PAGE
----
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An enzyme that stimulates the breakdown of fats in immune cells helps trigger inflammation, or an immune response to pathogens, a new study by Weill Cornell Medicine researchers suggests. The findings enhance scientists' understanding of the connection between metabolism and inflammation, and may offer a new approach to treat dangerous infections such as pneumonia.

In their study, published July 25 in Nature Medicine, the team showed that the mitochondrial enzyme NOX4 regulates the activation of an inflammation-triggering protein complex called an inflammasome. It does this by increasing the levels of a key enzyme in fat breakdown, a process called free fatty acid oxidation.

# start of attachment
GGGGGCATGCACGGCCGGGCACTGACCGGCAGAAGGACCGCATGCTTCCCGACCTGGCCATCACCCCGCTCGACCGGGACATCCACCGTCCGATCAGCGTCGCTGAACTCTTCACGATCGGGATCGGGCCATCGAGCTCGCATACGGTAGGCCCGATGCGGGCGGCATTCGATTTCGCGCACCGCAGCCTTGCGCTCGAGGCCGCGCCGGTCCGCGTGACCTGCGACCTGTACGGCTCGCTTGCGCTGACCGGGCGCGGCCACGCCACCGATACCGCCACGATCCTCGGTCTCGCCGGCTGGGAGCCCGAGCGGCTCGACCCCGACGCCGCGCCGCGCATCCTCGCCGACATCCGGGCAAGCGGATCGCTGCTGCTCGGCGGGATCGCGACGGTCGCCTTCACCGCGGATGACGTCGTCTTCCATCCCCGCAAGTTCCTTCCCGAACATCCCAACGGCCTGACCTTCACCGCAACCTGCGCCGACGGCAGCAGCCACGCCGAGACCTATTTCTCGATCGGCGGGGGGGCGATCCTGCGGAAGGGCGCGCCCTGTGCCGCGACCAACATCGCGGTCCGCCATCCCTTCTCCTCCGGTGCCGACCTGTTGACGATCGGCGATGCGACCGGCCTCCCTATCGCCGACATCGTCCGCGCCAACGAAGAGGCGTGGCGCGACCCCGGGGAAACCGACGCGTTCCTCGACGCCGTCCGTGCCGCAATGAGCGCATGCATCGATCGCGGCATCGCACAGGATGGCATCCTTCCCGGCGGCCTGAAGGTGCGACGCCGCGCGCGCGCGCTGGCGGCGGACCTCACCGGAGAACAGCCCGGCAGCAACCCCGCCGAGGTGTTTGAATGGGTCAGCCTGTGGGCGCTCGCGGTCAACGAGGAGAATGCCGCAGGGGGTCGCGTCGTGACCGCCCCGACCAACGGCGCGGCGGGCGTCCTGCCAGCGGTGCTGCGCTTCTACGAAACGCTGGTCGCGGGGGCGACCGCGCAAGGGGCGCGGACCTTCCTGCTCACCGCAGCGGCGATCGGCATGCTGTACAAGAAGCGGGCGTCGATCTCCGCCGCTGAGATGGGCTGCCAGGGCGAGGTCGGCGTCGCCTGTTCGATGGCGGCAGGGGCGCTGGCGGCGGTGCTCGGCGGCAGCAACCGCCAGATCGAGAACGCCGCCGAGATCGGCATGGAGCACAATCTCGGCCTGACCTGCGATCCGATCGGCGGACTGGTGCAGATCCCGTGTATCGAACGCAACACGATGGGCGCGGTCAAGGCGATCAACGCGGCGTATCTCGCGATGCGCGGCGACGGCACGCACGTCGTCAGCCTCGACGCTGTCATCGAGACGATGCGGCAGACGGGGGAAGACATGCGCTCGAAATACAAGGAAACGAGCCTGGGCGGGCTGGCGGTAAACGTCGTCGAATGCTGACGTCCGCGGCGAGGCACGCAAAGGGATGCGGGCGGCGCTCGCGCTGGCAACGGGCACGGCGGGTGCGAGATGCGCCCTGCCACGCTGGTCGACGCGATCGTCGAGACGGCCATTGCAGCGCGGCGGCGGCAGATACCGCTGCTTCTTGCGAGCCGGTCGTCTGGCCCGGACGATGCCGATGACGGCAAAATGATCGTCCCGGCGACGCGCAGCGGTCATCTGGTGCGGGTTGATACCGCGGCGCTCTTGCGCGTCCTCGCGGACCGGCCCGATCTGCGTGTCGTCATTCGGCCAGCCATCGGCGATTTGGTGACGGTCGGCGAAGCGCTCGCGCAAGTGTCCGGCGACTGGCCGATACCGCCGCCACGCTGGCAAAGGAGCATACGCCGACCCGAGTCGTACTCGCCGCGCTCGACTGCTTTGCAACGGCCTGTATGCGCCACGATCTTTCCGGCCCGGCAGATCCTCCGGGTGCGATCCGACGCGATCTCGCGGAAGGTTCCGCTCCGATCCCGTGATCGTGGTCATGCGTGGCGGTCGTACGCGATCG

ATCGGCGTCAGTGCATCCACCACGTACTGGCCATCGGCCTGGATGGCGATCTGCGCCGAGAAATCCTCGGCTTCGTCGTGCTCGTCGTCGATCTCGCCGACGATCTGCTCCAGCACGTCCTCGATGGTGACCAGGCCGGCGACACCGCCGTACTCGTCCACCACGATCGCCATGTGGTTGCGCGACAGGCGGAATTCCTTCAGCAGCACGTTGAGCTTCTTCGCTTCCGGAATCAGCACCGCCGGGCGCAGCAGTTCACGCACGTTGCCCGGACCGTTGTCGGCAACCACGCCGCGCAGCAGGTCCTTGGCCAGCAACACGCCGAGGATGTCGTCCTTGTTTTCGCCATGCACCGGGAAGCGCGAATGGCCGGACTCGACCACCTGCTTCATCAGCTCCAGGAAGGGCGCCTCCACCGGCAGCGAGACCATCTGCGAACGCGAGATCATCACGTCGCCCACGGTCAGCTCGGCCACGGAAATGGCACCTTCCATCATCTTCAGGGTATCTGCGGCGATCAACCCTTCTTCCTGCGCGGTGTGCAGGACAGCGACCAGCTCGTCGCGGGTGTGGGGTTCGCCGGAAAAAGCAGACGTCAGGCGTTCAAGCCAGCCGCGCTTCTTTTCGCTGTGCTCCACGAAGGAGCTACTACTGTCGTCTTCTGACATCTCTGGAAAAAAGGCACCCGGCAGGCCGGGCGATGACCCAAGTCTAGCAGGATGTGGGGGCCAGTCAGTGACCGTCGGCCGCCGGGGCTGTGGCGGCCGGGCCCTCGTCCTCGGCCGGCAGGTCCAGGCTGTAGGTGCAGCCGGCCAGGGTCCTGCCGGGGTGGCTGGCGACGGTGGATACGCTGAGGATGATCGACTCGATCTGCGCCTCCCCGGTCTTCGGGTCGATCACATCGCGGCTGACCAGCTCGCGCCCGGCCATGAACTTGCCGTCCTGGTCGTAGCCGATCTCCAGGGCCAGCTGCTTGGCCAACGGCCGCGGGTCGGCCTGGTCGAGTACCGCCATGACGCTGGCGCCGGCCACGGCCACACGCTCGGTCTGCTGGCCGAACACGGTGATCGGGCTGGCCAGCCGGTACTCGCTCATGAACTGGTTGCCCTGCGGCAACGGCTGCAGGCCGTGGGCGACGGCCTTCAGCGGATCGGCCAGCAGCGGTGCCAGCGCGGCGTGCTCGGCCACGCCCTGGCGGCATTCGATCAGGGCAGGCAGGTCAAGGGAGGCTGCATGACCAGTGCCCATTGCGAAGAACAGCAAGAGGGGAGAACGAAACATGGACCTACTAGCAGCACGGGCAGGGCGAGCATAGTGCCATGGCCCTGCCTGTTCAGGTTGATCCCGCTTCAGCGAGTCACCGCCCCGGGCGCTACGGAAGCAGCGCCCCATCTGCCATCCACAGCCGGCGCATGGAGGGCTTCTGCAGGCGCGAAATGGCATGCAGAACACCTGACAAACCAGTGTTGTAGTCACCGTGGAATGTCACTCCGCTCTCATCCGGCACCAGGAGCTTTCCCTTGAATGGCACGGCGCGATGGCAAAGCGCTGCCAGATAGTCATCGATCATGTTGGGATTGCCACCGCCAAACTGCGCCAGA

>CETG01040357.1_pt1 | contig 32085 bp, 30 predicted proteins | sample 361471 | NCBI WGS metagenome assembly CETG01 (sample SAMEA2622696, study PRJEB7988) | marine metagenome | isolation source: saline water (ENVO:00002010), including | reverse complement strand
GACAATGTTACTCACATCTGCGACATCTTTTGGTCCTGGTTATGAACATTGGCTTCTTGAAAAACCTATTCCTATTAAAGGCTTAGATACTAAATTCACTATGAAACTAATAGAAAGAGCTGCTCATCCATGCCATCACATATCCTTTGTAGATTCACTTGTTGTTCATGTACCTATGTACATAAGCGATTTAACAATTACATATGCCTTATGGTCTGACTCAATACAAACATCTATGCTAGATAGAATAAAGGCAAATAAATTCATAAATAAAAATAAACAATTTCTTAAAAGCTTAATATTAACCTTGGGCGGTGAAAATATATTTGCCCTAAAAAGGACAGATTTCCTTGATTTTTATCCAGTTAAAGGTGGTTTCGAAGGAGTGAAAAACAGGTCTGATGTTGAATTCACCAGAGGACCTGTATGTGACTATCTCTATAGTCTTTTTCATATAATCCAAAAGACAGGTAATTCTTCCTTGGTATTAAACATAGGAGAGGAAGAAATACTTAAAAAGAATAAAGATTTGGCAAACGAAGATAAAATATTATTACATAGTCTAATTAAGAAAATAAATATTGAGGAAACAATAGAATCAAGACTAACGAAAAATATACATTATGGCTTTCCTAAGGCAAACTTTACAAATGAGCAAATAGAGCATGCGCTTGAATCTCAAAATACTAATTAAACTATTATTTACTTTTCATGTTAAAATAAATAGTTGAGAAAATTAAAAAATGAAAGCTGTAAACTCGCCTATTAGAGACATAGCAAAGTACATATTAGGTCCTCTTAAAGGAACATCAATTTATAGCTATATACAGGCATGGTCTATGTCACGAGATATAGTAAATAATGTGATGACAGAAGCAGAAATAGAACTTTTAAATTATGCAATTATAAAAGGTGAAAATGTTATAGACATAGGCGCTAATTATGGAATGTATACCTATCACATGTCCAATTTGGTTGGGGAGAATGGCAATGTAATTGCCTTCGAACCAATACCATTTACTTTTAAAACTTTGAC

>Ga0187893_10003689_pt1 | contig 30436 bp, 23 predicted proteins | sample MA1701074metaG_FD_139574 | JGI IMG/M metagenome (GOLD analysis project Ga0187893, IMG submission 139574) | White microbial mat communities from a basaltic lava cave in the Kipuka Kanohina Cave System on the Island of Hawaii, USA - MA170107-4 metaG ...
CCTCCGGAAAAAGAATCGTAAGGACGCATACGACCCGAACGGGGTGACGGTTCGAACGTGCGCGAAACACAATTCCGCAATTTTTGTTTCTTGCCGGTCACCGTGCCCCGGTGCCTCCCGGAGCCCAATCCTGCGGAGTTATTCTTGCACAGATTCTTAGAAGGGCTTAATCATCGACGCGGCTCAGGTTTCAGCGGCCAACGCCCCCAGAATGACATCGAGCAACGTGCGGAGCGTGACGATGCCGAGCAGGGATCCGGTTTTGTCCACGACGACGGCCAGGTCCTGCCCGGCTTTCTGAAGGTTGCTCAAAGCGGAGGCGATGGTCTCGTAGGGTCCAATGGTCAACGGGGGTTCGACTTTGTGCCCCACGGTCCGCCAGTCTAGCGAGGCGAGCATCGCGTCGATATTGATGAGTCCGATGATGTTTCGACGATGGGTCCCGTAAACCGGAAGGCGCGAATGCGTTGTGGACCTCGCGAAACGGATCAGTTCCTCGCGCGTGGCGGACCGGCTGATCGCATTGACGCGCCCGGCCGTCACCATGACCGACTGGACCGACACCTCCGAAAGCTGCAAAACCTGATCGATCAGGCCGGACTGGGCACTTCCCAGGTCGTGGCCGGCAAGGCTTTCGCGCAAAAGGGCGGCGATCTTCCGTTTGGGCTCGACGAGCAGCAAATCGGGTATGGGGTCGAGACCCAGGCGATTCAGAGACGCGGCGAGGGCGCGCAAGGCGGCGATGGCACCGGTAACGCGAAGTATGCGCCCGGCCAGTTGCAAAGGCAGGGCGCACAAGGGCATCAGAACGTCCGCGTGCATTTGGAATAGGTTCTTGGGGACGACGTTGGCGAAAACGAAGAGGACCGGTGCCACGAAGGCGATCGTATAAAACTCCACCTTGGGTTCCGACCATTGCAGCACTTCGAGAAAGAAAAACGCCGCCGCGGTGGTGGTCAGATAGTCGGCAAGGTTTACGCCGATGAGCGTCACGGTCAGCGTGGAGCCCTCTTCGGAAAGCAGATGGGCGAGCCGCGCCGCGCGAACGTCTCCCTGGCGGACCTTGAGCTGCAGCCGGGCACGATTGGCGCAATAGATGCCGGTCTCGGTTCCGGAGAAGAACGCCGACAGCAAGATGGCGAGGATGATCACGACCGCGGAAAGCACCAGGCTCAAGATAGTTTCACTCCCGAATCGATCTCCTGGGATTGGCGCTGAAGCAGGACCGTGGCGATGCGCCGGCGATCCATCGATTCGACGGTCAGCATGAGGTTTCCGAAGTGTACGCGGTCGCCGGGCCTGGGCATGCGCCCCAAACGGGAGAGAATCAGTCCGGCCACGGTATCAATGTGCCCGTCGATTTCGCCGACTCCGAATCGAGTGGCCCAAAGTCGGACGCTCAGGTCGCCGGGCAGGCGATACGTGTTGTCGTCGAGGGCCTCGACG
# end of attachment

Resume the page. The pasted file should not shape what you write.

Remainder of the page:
"Inflammation is an important immune response to pathogens, but when it becomes chronic or if the response is too strong, it can hurt the patient," said senior author Dr. Augustine M.K. Choi, interim dean of Weill Cornell Medicine and Weill Chairman of the Weill Department of Medicine. "We knew that people with obesity-induced metabolic diseases, like diabetes, have an abnormal response to infectious agents, and in this paper we were able to make a connection between the two."

The connection is found in mitochondria, which in addition to being the cell's powerhouse plays an important role in the cellular stress response. The mitochondrial enzyme NADPH oxidase-4 (NOX4) produces reactive oxygen species (ROS), chemically reactive molecules that kill pathogens and signal that the cell is under stress, among other cellular responses. "Since NOX4 was linked to both diabetes and immunity, we wanted to understand what it was doing at the interface between the two," said lead author Dr. Jong-Seok Moon, a postdoctoral fellow in Dr. Choi's laboratory.